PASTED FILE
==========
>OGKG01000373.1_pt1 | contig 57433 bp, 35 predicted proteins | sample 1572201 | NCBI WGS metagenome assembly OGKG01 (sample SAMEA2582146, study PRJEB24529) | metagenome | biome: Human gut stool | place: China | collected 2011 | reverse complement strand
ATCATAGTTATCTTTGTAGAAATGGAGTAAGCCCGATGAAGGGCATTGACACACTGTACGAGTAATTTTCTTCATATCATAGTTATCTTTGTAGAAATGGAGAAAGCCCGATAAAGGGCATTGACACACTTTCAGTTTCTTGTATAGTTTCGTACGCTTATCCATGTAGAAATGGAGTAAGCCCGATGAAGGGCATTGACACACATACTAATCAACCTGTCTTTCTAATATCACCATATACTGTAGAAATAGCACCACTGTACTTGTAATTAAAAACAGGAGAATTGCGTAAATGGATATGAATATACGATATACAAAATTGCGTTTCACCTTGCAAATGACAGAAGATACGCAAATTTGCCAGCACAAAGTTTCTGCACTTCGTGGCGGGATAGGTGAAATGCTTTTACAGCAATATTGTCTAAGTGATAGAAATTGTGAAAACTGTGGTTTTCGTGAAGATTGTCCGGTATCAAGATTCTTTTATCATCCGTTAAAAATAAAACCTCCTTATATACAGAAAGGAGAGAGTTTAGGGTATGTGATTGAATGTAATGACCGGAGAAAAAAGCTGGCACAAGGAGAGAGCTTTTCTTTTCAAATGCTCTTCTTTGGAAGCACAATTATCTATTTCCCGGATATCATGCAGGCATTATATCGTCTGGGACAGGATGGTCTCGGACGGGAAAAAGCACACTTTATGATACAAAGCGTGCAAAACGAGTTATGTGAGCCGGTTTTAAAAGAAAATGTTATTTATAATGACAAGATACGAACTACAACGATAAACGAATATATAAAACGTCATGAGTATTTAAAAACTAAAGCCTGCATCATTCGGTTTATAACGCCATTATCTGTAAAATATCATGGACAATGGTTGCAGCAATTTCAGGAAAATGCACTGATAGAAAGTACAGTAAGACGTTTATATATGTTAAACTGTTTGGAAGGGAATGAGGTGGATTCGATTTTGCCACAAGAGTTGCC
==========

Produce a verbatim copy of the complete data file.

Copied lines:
>OGKG01000373.1_pt1 | contig 57433 bp, 35 predicted proteins | sample 1572201 | NCBI WGS metagenome assembly OGKG01 (sample SAMEA2582146, study PRJEB24529) | metagenome | biome: Human gut stool | place: China | collected 2011 | reverse complement strand
ATCATAGTTATCTTTGTAGAAATGGAGTAAGCCCGATGAAGGGCATTGACACACTGTACGAGTAATTTTCTTCATATCATAGTTATCTTTGTAGAAATGGAGAAAGCCCGATAAAGGGCATTGACACACTTTCAGTTTCTTGTATAGTTTCGTACGCTTATCCATGTAGAAATGGAGTAAGCCCGATGAAGGGCATTGACACACATACTAATCAACCTGTCTTTCTAATATCACCATATACTGTAGAAATAGCACCACTGTACTTGTAATTAAAAACAGGAGAATTGCGTAAATGGATATGAATATACGATATACAAAATTGCGTTTCACCTTGCAAATGACAGAAGATACGCAAATTTGCCAGCACAAAGTTTCTGCACTTCGTGGCGGGATAGGTGAAATGCTTTTACAGCAATATTGTCTAAGTGATAGAAATTGTGAAAACTGTGGTTTTCGTGAAGATTGTCCGGTATCAAGATTCTTTTATCATCCGTTAAAAATAAAACCTCCTTATATACAGAAAGGAGAGAGTTTAGGGTATGTGATTGAATGTAATGACCGGAGAAAAAAGCTGGCACAAGGAGAGAGCTTTTCTTTTCAAATGCTCTTCTTTGGAAGCACAATTATCTATTTCCCGGATATCATGCAGGCATTATATCGTCTGGGACAGGATGGTCTCGGACGGGAAAAAGCACACTTTATGATACAAAGCGTGCAAAACGAGTTATGTGAGCCGGTTTTAAAAGAAAATGTTATTTATAATGACAAGATACGAACTACAACGATAAACGAATATATAAAACGTCATGAGTATTTAAAAACTAAAGCCTGCATCATTCGGTTTATAACGCCATTATCTGTAAAATATCATGGACAATGGTTGCAGCAATTTCAGGAAAATGCACTGATAGAAAGTACAGTAAGACGTTTATATATGTTAAACTGTTTGGAAGGGAATGAGGTGGATTCGATTTTGCCACAAGAGTTGCC